Her short stories have been published in anthologies by Trembling With Fear, Night Parrot Press, Crystal Lake Publishing and Black Hare Press.

She also writes dark stories for kids, and they have appeared in The Caterpillar and Balloons Lit. Journal.

She lives in Perth with her feline friends, and you can find her on Twitter: <@ImaginaryGrove>.


leon d furzeLeon D Furze moved to Australia in 2009 and now lives on a farm in Western Victoria with his wife and three children.

He is an English teacher and school leader and until recently stuck to writing educational textbooks and resources for other teachers.

After a lifetime of reading sf, he decided to give fiction a go, and hopes that it will lead to a long and fruitful career of writing strange, speculative, and surprising things. <>.


Jon Michael KelleyJon Michael Kelley is an internationally published author and novelist of literary speculative fiction.

His debut novel Seraphim from Evil Jester Press received stellar reviews, and he has been anthologised with such genre luminaries as David Morrell, Ramsey Campbell, Stephen King, Jack Ketchum, John Skipp, and Thomas F. Monteleone.

His short fiction has appeared in a variety of publications, to include the multiple award-winning anthologies Chiral Mad, Chiral Mad 2, and Qualia Nous (2014 Bram Stoker Award Finalist for Best Anthology) by Written Backwards Press.

He has also worked with music industry professionals as a collaborative lyricist, assigning copyrights of numerous authored song portfolios to a prominent New York City producer. Jon currently exhumes his inspiration from a small gold mining town in the mountains of Colorado. 

Wesley Parish is an SF fan from early childhood. Born in PNG, he enjoys reading about humans in strange cultures and circumstances.

His favourite SF authors include Ursula Le Guin, Fritz Lieber, Phillip K. Dick, J.G. Ballard and Frank Herbert.

Wes lives in Christchurch, NZ, is an unemployed Java and C programmer, and has recently decided to become a mad ukuleleist, flautist and trombonist, and would love to revert to being the mad fiddler and pedal steel guitarist..  "Where oh where has my little pedal steel got to ... ?"


 lynne lumsden green 200Lynne Lumsden Green lives in Queensland, Australia, though – in reality – she lives inside her head (it’s cosy in there). She writes both fiction and nonfiction.

She has had stories and articles published by Queensland Writing magazine, DailySF, AntipodeanSF, Every Day Fiction, Aurealis magazine, and in over a dozen anthologies of fiction.

She wants her stories to live in her readers’ heads.

You can find her blog at: <>.


col hellmuthCol Hellmuth lives a quiet, uncomplicated life, off-grid in the Daintree rainforest of Far North Queensland.

He has scratched out a living in a variety of different jobs (and locations) over the years; these days he scratches out words in various sequences, and dreams of a day when he might be able to convert some of these ramblings into food.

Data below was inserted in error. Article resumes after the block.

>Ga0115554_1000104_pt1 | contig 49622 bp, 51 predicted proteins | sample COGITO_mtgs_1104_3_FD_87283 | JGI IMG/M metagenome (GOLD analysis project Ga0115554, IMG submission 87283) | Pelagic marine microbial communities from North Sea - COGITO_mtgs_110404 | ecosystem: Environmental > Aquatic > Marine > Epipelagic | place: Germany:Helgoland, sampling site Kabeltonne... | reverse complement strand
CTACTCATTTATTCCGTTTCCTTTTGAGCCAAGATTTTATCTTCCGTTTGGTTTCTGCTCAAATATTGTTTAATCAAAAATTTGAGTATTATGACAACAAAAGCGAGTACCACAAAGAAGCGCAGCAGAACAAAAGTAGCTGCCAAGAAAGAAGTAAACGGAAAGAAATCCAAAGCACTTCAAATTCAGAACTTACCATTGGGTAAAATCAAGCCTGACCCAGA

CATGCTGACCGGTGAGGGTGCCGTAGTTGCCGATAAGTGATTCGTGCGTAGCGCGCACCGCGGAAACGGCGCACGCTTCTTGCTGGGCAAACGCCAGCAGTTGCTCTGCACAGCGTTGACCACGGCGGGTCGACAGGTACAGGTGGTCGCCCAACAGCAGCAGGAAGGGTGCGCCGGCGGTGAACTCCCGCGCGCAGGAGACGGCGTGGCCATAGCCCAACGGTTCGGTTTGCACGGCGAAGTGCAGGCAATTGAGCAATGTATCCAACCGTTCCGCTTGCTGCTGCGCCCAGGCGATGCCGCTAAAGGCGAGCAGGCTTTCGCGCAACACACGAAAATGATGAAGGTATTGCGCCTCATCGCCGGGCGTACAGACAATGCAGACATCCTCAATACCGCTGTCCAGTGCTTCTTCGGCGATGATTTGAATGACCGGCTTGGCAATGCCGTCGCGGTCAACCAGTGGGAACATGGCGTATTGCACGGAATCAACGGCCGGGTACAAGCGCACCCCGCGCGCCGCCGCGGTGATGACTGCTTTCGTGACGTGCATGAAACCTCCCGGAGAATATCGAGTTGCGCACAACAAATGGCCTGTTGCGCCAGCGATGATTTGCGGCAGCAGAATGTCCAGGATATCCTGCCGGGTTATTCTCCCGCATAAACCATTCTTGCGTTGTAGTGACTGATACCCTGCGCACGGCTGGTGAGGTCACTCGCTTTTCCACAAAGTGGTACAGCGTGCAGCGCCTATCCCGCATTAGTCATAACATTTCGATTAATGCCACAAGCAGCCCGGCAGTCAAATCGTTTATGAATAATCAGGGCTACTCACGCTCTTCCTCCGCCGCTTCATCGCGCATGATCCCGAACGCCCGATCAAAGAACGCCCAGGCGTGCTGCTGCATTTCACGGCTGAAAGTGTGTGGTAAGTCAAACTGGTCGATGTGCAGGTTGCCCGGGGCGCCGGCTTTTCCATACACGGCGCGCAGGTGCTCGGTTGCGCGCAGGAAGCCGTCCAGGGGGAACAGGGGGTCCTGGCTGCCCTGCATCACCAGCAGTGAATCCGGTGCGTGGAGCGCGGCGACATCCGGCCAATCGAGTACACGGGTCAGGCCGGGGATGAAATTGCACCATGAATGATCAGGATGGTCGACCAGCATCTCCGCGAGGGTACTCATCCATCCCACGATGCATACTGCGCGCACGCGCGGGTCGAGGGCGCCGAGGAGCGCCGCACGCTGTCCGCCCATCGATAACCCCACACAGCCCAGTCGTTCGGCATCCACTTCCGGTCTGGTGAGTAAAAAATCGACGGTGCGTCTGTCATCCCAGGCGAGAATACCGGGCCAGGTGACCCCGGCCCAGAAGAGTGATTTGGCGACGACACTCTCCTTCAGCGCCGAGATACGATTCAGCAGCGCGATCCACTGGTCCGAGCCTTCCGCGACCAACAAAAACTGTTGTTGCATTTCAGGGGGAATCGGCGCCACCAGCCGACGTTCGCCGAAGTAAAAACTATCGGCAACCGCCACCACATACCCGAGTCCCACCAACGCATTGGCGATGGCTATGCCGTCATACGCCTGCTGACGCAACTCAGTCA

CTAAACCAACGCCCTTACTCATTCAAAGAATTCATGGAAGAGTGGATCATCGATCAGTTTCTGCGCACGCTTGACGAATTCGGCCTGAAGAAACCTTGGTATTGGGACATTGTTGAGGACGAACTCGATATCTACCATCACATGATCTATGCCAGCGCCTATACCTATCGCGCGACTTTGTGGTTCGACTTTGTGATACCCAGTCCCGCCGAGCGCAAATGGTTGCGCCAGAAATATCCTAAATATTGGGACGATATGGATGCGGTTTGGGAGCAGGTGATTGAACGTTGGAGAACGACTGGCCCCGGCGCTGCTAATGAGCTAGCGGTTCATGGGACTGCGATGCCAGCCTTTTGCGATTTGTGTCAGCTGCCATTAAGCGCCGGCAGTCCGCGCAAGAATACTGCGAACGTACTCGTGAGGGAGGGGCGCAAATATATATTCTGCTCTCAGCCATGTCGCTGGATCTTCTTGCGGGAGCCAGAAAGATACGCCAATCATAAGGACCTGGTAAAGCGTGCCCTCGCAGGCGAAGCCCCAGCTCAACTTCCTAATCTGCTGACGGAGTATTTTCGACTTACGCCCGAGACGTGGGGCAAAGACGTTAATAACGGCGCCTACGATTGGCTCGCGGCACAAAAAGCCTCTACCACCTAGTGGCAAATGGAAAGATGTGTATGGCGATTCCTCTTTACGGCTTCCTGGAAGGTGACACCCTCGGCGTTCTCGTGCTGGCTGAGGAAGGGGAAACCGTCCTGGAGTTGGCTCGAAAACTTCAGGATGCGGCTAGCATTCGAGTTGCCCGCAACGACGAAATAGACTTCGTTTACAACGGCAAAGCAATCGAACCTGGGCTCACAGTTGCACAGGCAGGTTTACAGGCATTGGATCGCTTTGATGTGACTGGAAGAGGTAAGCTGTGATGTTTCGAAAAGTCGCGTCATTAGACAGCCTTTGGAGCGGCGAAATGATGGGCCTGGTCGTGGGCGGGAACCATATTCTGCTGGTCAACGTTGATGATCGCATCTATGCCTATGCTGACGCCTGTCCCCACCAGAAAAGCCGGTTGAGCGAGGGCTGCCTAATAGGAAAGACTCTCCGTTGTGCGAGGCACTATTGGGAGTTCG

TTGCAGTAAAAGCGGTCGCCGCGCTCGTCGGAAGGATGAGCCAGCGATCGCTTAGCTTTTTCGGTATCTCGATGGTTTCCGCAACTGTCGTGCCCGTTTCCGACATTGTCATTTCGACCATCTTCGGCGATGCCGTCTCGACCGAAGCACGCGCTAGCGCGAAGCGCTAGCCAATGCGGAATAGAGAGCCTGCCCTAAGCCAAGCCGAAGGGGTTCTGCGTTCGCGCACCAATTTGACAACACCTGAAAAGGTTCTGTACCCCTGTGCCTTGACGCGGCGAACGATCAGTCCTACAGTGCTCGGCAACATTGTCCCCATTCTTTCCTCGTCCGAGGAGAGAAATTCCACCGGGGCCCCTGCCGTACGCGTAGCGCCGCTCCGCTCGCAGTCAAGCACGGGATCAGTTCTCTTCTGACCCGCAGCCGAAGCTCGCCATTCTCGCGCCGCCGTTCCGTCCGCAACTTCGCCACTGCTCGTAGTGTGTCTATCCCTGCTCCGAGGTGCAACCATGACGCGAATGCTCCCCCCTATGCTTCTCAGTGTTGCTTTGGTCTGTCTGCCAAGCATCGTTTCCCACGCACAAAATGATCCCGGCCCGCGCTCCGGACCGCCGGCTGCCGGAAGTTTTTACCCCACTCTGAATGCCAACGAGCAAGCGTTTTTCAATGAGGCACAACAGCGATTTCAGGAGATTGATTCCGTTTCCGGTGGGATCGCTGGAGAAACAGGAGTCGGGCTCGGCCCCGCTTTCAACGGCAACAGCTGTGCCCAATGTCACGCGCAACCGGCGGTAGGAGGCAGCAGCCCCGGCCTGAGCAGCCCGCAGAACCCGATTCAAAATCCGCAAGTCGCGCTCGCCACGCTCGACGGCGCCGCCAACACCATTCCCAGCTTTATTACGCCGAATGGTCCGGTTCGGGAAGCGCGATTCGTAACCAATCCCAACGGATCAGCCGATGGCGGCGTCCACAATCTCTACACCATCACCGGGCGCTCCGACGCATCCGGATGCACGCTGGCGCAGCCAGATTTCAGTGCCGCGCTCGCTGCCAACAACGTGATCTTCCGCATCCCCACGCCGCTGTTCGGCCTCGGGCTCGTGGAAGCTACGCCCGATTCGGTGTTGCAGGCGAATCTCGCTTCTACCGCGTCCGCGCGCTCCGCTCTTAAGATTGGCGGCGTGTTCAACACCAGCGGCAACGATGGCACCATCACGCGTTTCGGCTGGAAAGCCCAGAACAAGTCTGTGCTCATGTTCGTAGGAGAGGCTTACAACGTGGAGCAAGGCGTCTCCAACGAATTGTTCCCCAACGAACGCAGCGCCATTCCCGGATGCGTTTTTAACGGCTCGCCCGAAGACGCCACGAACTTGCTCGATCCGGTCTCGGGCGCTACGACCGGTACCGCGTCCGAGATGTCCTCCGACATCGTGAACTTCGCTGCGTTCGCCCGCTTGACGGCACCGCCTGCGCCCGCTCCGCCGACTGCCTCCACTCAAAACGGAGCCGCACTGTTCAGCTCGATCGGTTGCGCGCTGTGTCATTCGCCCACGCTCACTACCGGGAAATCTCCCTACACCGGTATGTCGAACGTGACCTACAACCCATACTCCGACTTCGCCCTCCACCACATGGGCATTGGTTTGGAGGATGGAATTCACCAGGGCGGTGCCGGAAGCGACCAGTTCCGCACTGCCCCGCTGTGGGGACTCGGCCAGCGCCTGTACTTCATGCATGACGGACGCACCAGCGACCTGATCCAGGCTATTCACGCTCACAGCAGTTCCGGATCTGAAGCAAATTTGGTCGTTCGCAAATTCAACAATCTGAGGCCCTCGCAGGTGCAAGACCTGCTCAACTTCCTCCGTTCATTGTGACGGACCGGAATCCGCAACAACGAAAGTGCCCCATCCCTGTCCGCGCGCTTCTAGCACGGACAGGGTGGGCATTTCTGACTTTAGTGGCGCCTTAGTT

When he is not writing or enslaved at work he is usually found bumming around his local beach dodging crocs in his kayak or jamming on the blues-harp.

He doesn't have any fancy letters after his name, or a pet cat, but does read a lot.


Botond's bio is missing at his request...

ed-erringtonEd enjoys creating stories that ideally enable readers to relate to content with believable contexts — realistic relationships - and characters with something to say. All set at some exotic/ or imaginative but relatable point in the future and/or past.

He enjoys unpacking what characters make of the situations they find themselves in — and what they do about it — and why. Ed likes to incorporate the occasional political comment when fictional characters’ experiences overlap with those in the real world.


Harris Tobias lives and writes in Charlottesville, Virginia. He is the author of two novels: The Greer Agency & A Felony of Birds. He has written dozens of short stories many of which are available on line at <>. He is the author of many children’s books including At The Robot ZooMoonRivet Saves His Skin and An Alphabet Book of Bugs available in print from CreateSpace and as ebooks for Nook & Kindle. You can find links to his writings here: <>

ps cottier 200PS Cottier is a poet who lives in Canberra, with a particular interest in speculative poetry.

She has been published widely at home and in Canada, England, New Zealand and the USA.

Two of her horror poems were finalists in the Australian Shadows Awards for 2020. Her latest books are Monstrous, which is a volume of speculative poems, and Utterly, which is non-genre.

PS Cottier is the Poetry Editor at The Canberra Times and blogs at <>


Where you see strange dreams, cockatoos and other nonsensical nostrums congregate, there’s a good chance you’ll also come across our author.

By day he’s all manner of mundane things: a board member, business association manager, policy adviser, researcher and scholar - in Canberra.

At night he lets those wild ideas of his run, well, wild.


kevinjphyland 200Old enough to just remember the first manned Moon landing, Kevin was so impressed he made science his life.

Retired now from teaching he amuses himself by reading, writing, following his love of weather and correcting people on the internet.

He’s been writing since his teens and hopes he will one day get it right.

He can be found on twitter @KevinPhyland where he goes by the handle of CaptainZero and his work is around the place if you search using google or use the archive.